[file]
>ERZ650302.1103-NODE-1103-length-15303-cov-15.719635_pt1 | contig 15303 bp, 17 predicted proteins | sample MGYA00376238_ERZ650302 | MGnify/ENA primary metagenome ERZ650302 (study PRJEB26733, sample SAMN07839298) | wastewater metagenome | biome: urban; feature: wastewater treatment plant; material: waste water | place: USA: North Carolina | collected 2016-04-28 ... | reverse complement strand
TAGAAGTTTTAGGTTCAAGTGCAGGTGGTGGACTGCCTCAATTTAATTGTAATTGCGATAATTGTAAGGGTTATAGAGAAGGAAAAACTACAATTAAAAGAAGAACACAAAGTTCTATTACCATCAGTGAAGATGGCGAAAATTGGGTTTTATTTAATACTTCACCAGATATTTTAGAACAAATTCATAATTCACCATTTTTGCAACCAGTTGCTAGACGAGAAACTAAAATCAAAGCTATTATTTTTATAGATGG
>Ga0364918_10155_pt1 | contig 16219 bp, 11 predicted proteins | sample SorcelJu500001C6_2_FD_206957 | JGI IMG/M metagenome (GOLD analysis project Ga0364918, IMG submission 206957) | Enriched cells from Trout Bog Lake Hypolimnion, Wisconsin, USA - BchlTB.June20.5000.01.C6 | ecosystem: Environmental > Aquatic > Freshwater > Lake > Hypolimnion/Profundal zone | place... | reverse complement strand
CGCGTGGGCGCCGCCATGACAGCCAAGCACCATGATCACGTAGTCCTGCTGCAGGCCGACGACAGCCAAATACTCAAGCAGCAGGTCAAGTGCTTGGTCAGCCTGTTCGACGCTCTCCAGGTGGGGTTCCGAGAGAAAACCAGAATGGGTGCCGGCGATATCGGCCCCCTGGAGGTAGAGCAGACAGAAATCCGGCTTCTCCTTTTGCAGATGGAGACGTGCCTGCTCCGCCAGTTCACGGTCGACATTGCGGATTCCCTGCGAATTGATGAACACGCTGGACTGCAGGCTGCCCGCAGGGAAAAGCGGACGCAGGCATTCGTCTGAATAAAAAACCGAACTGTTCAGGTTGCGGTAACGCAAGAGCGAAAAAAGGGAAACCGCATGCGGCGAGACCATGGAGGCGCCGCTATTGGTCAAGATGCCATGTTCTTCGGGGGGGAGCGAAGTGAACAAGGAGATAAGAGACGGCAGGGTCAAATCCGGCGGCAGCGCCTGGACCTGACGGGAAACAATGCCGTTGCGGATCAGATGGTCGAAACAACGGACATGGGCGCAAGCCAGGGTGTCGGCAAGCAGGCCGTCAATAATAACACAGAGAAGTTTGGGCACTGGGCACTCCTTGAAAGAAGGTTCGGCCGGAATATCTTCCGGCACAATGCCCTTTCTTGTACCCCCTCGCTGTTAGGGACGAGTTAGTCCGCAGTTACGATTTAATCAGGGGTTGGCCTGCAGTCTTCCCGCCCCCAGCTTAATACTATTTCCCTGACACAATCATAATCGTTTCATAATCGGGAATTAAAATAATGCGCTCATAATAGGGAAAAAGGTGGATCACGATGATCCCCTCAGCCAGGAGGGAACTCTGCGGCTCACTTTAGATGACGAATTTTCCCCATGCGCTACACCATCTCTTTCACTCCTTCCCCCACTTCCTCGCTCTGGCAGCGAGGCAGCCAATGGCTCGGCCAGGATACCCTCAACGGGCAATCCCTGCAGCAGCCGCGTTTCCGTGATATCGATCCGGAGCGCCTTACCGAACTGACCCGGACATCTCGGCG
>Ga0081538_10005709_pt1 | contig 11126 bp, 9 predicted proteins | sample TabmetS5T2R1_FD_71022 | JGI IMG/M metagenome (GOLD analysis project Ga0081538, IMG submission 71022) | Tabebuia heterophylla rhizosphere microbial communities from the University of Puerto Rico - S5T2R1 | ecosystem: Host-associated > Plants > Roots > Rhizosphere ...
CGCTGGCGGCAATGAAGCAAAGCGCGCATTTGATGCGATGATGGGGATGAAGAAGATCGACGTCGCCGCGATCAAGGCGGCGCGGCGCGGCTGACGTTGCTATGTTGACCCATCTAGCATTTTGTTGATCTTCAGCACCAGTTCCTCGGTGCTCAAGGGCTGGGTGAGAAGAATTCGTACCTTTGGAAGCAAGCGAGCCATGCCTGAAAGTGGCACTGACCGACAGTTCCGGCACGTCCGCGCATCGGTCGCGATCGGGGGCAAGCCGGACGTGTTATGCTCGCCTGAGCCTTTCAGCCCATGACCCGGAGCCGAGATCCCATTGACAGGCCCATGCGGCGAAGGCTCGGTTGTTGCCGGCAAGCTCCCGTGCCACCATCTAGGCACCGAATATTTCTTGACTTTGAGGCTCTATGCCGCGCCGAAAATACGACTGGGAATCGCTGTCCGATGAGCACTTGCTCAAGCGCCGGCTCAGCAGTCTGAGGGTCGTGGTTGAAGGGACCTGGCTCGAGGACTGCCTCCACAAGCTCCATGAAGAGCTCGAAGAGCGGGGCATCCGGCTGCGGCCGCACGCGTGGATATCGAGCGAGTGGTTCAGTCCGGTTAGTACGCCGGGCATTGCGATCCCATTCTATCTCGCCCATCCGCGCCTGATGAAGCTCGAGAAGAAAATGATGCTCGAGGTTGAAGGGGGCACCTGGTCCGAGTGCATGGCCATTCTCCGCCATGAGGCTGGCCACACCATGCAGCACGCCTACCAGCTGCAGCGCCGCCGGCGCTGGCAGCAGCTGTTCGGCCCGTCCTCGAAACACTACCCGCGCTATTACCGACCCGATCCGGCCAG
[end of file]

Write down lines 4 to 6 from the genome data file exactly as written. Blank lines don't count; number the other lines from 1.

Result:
CGCGTGGGCGCCGCCATGACAGCCAAGCACCATGATCACGTAGTCCTGCTGCAGGCCGACGACAGCCAAATACTCAAGCAGCAGGTCAAGTGCTTGGTCAGCCTGTTCGACGCTCTCCAGGTGGGGTTCCGAGAGAAAACCAGAATGGGTGCCGGCGATATCGGCCCCCTGGAGGTAGAGCAGACAGAAATCCGGCTTCTCCTTTTGCAGATGGAGACGTGCCTGCTCCGCCAGTTCACGGTCGACATTGCGGATTCCCTGCGAATTGATGAACACGCTGGACTGCAGGCTGCCCGCAGGGAAAAGCGGACGCAGGCATTCGTCTGAATAAAAAACCGAACTGTTCAGGTTGCGGTAACGCAAGAGCGAAAAAAGGGAAACCGCATGCGGCGAGACCATGGAGGCGCCGCTATTGGTCAAGATGCCATGTTCTTCGGGGGGGAGCGAAGTGAACAAGGAGATAAGAGACGGCAGGGTCAAATCCGGCGGCAGCGCCTGGACCTGACGGGAAACAATGCCGTTGCGGATCAGATGGTCGAAACAACGGACATGGGCGCAAGCCAGGGTGTCGGCAAGCAGGCCGTCAATAATAACACAGAGAAGTTTGGGCACTGGGCACTCCTTGAAAGAAGGTTCGGCCGGAATATCTTCCGGCACAATGCCCTTTCTTGTACCCCCTCGCTGTTAGGGACGAGTTAGTCCGCAGTTACGATTTAATCAGGGGTTGGCCTGCAGTCTTCCCGCCCCCAGCTTAATACTATTTCCCTGACACAATCATAATCGTTTCATAATCGGGAATTAAAATAATGCGCTCATAATAGGGAAAAAGGTGGATCACGATGATCCCCTCAGCCAGGAGGGAACTCTGCGGCTCACTTTAGATGACGAATTTTCCCCATGCGCTACACCATCTCTTTCACTCCTTCCCCCACTTCCTCGCTCTGGCAGCGAGGCAGCCAATGGCTCGGCCAGGATACCCTCAACGGGCAATCCCTGCAGCAGCCGCGTTTCCGTGATATCGATCCGGAGCGCCTTACCGAACTGACCCGGACATCTCGGCG
>Ga0081538_10005709_pt1 | contig 11126 bp, 9 predicted proteins | sample TabmetS5T2R1_FD_71022 | JGI IMG/M metagenome (GOLD analysis project Ga0081538, IMG submission 71022) | Tabebuia heterophylla rhizosphere microbial communities from the University of Puerto Rico - S5T2R1 | ecosystem: Host-associated > Plants > Roots > Rhizosphere ...
CGCTGGCGGCAATGAAGCAAAGCGCGCATTTGATGCGATGATGGGGATGAAGAAGATCGACGTCGCCGCGATCAAGGCGGCGCGGCGCGGCTGACGTTGCTATGTTGACCCATCTAGCATTTTGTTGATCTTCAGCACCAGTTCCTCGGTGCTCAAGGGCTGGGTGAGAAGAATTCGTACCTTTGGAAGCAAGCGAGCCATGCCTGAAAGTGGCACTGACCGACAGTTCCGGCACGTCCGCGCATCGGTCGCGATCGGGGGCAAGCCGGACGTGTTATGCTCGCCTGAGCCTTTCAGCCCATGACCCGGAGCCGAGATCCCATTGACAGGCCCATGCGGCGAAGGCTCGGTTGTTGCCGGCAAGCTCCCGTGCCACCATCTAGGCACCGAATATTTCTTGACTTTGAGGCTCTATGCCGCGCCGAAAATACGACTGGGAATCGCTGTCCGATGAGCACTTGCTCAAGCGCCGGCTCAGCAGTCTGAGGGTCGTGGTTGAAGGGACCTGGCTCGAGGACTGCCTCCACAAGCTCCATGAAGAGCTCGAAGAGCGGGGCATCCGGCTGCGGCCGCACGCGTGGATATCGAGCGAGTGGTTCAGTCCGGTTAGTACGCCGGGCATTGCGATCCCATTCTATCTCGCCCATCCGCGCCTGATGAAGCTCGAGAAGAAAATGATGCTCGAGGTTGAAGGGGGCACCTGGTCCGAGTGCATGGCCATTCTCCGCCATGAGGCTGGCCACACCATGCAGCACGCCTACCAGCTGCAGCGCCGCCGGCGCTGGCAGCAGCTGTTCGGCCCGTCCTCGAAACACTACCCGCGCTATTACCGACCCGATCCGGCCAG